Testing Soil

Lynda Ellis, UM Extension Master Gardener in Anoka County, August 25, 2015.

We add water and fertilizer to our soil. Are we adding the right amounts and types of fertilizer? Let’s have our soil tested to find out. Several companies can test soil, but the University of Minnesota is the only organization in the state that will test residential soil from homeowners. Most yards have soil in several different areas; the two most important for us to test are found in lawns and gardens. While samples for a soil test can be taken anytime the soil is not frozen, the most common time is just before fertilizer application, in the spring or fall.

The test is only as good as the sample being tested. Dig five to ten holes in the area (lawn or garden) you want to test. Dig 6” deep in gardens, 3” deep in established lawns. Scrape off the grass or surface mulch or litter in each divot and put the dirt into a bucket. Mix them together, and take about 2 cups of this mix into a sample bag or box. If you want results for multiple areas in your landscape, sample each area separately and send in multiple samples. Label each sample, so you will remember where it came from.

Samples are sent to the University of Minnesota Soil Testing Laboratory, 135 Crops Research Building, 1902 Dudley Ave., St. Paul, MN 55108. Sample submission forms and other soil testing information are found at http://soiltest.cfans.umn.edu/.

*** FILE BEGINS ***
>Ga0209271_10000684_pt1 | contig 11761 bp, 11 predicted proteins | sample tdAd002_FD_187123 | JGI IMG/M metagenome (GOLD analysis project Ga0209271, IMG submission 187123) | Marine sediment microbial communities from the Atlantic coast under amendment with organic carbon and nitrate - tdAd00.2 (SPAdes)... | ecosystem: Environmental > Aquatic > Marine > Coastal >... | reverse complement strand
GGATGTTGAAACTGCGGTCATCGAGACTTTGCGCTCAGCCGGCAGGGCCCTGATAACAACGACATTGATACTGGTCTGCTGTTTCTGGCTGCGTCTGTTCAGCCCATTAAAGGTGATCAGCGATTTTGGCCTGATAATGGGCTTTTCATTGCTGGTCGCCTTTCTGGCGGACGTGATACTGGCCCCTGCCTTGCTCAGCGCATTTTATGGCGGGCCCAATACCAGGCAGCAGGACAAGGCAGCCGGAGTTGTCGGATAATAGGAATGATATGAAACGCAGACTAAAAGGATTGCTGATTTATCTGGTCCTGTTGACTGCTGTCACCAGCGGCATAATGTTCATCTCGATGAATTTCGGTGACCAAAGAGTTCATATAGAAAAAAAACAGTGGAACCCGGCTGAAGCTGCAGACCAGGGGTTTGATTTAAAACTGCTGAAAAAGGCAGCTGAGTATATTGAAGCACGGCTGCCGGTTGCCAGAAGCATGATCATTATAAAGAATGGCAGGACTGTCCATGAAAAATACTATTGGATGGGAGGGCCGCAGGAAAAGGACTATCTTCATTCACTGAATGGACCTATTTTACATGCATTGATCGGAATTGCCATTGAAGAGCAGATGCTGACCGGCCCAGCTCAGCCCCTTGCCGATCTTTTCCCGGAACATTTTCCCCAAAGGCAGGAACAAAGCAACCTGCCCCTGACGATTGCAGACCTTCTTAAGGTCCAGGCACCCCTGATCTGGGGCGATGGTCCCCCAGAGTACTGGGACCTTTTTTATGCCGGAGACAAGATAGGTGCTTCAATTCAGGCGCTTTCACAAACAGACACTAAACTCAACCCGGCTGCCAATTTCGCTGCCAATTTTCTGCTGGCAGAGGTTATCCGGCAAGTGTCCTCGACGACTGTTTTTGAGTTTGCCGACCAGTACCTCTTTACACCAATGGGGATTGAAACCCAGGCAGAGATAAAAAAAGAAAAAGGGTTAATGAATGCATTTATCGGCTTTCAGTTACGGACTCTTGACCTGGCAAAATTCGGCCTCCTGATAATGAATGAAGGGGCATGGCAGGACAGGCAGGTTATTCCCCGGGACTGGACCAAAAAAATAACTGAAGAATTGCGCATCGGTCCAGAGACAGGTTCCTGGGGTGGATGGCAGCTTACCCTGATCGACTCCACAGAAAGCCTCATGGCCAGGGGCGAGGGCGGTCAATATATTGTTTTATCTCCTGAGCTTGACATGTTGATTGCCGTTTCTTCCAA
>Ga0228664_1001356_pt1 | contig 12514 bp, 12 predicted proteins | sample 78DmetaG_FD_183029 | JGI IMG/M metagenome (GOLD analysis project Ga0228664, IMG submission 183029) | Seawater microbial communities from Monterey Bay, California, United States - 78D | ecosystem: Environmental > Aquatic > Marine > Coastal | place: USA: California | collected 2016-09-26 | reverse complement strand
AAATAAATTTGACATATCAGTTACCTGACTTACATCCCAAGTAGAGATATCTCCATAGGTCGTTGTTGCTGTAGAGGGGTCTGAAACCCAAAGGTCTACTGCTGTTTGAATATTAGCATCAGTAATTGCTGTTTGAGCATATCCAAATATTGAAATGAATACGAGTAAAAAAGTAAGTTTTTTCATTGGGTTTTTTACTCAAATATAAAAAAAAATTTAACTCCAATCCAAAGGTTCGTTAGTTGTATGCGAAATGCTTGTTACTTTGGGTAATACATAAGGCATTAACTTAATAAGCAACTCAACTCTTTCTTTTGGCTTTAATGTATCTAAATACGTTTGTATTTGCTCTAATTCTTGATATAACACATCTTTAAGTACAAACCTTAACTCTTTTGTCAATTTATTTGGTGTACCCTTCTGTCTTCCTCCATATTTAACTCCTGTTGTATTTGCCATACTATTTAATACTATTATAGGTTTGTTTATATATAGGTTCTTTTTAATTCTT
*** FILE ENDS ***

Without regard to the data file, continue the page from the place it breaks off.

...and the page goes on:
Each test costs $17. In 7-10 business days, you will get a report with the amounts of phosphorous (P), potassium (K), pH, and organic matter in the sample, and recommendations for fertilizer. The soil test will not say if you have disease-causing organisms in your soil, plant-attacking insects or nematodes, herbicide residues that might be harmful to your plants, or beneficial microorganisms.

Look at the pH number. Most garden plants like soil pH between 6.0-7.0. Most lawn grasses like it between 5.5-6.5. A list of plants that prefer different pH ranges, and instructions on how to change soil pH, are found at the link at the end.

Next look at the fertilizer recommendations. They give you the amount in pounds of N (nitrogen), P (phosphorous) and K (potassium) to apply to a 1,000 square foot lawn or 100 square foot garden. Most Minnesota soils have sufficient P; add additional P only if starting a new lawn, or if the recommendations indicate it is needed. It may be hard to find an exact match to your recommendations in the fertilizers sold in garden centers; it is most important to match the N (nitrogen) requirement.

With a little time and effort, you can receive exact fertilizer and other recommendations for your yard. For more information, including example fertilizer calculations, see: http://www.extension.umn.edu/garden/yard-garden/soils/soil-test-interpretations-and-fertilizer-management/.